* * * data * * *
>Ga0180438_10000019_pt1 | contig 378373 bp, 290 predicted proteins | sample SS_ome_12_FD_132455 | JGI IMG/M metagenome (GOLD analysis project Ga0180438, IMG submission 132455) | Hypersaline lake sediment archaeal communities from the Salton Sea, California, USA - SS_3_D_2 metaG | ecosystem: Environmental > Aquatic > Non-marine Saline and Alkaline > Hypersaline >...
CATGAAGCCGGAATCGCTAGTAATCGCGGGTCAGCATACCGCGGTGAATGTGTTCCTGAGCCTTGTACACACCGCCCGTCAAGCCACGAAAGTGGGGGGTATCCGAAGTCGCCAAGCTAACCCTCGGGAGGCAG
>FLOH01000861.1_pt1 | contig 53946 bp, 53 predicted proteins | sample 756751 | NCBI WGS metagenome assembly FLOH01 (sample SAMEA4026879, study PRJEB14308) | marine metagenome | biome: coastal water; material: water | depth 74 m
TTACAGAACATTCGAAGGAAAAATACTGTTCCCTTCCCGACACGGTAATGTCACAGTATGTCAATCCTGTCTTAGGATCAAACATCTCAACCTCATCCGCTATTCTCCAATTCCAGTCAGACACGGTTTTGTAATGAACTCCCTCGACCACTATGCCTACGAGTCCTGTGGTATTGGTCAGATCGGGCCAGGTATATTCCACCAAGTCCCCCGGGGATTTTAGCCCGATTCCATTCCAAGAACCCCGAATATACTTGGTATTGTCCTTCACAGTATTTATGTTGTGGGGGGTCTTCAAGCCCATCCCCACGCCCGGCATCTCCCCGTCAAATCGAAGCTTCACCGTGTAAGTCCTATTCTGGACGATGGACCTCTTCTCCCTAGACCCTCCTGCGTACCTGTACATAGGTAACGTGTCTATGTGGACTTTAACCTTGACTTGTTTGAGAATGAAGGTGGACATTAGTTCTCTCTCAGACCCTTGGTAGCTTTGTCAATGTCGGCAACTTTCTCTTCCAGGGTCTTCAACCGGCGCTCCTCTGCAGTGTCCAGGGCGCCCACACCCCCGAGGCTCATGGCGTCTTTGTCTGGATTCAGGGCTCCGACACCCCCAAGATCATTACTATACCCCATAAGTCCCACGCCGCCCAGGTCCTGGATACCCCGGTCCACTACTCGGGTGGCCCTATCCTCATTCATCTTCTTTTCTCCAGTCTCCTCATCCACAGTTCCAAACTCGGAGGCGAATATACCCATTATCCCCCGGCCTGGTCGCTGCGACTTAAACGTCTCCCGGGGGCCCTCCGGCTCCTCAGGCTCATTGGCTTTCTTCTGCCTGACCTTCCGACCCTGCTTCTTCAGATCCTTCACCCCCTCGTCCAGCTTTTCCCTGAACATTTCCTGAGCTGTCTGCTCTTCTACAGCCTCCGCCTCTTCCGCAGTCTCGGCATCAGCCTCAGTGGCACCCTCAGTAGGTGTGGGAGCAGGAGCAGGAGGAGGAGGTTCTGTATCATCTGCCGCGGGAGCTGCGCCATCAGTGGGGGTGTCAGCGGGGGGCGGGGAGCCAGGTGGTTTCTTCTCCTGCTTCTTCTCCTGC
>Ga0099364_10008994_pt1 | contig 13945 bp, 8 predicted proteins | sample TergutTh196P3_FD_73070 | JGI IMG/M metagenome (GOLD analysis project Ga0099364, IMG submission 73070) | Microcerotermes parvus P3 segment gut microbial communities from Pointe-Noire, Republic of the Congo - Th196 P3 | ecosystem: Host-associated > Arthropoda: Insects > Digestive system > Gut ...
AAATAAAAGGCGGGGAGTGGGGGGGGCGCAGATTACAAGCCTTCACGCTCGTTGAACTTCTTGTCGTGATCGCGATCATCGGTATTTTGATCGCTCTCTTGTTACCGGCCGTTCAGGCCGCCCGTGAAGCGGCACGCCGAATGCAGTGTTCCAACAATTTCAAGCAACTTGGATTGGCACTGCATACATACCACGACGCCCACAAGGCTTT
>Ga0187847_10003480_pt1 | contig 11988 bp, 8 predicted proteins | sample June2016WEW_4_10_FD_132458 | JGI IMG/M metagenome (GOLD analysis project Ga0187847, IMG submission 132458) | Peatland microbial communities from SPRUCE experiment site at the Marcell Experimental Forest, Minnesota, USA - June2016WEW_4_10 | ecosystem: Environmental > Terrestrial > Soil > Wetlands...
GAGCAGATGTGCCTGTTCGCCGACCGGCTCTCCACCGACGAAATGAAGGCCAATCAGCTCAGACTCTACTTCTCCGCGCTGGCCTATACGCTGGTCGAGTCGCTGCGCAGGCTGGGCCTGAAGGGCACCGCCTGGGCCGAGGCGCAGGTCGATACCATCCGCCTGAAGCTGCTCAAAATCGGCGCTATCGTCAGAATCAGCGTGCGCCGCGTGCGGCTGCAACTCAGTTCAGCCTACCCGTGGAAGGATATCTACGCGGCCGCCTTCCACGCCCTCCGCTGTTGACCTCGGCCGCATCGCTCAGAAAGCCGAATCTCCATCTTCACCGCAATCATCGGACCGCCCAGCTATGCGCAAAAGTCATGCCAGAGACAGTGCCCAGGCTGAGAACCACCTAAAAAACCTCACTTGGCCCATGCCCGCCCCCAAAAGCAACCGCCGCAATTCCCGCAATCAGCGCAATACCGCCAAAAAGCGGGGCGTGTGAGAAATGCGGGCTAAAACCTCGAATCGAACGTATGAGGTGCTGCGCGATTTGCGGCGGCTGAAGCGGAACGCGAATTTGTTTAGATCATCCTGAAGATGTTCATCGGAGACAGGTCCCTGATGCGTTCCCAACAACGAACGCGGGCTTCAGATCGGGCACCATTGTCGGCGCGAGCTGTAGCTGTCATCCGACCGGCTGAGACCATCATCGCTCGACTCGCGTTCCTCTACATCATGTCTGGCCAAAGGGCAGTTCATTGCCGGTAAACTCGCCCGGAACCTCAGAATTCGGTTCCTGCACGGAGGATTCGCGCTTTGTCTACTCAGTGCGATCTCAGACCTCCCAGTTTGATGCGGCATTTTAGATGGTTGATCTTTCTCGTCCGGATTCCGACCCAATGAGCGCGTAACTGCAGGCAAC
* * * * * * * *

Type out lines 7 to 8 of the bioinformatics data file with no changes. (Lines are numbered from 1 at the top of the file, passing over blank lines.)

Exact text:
>Ga0187847_10003480_pt1 | contig 11988 bp, 8 predicted proteins | sample June2016WEW_4_10_FD_132458 | JGI IMG/M metagenome (GOLD analysis project Ga0187847, IMG submission 132458) | Peatland microbial communities from SPRUCE experiment site at the Marcell Experimental Forest, Minnesota, USA - June2016WEW_4_10 | ecosystem: Environmental > Terrestrial > Soil > Wetlands...
GAGCAGATGTGCCTGTTCGCCGACCGGCTCTCCACCGACGAAATGAAGGCCAATCAGCTCAGACTCTACTTCTCCGCGCTGGCCTATACGCTGGTCGAGTCGCTGCGCAGGCTGGGCCTGAAGGGCACCGCCTGGGCCGAGGCGCAGGTCGATACCATCCGCCTGAAGCTGCTCAAAATCGGCGCTATCGTCAGAATCAGCGTGCGCCGCGTGCGGCTGCAACTCAGTTCAGCCTACCCGTGGAAGGATATCTACGCGGCCGCCTTCCACGCCCTCCGCTGTTGACCTCGGCCGCATCGCTCAGAAAGCCGAATCTCCATCTTCACCGCAATCATCGGACCGCCCAGCTATGCGCAAAAGTCATGCCAGAGACAGTGCCCAGGCTGAGAACCACCTAAAAAACCTCACTTGGCCCATGCCCGCCCCCAAAAGCAACCGCCGCAATTCCCGCAATCAGCGCAATACCGCCAAAAAGCGGGGCGTGTGAGAAATGCGGGCTAAAACCTCGAATCGAACGTATGAGGTGCTGCGCGATTTGCGGCGGCTGAAGCGGAACGCGAATTTGTTTAGATCATCCTGAAGATGTTCATCGGAGACAGGTCCCTGATGCGTTCCCAACAACGAACGCGGGCTTCAGATCGGGCACCATTGTCGGCGCGAGCTGTAGCTGTCATCCGACCGGCTGAGACCATCATCGCTCGACTCGCGTTCCTCTACATCATGTCTGGCCAAAGGGCAGTTCATTGCCGGTAAACTCGCCCGGAACCTCAGAATTCGGTTCCTGCACGGAGGATTCGCGCTTTGTCTACTCAGTGCGATCTCAGACCTCCCAGTTTGATGCGGCATTTTAGATGGTTGATCTTTCTCGTCCGGATTCCGACCCAATGAGCGCGTAACTGCAGGCAAC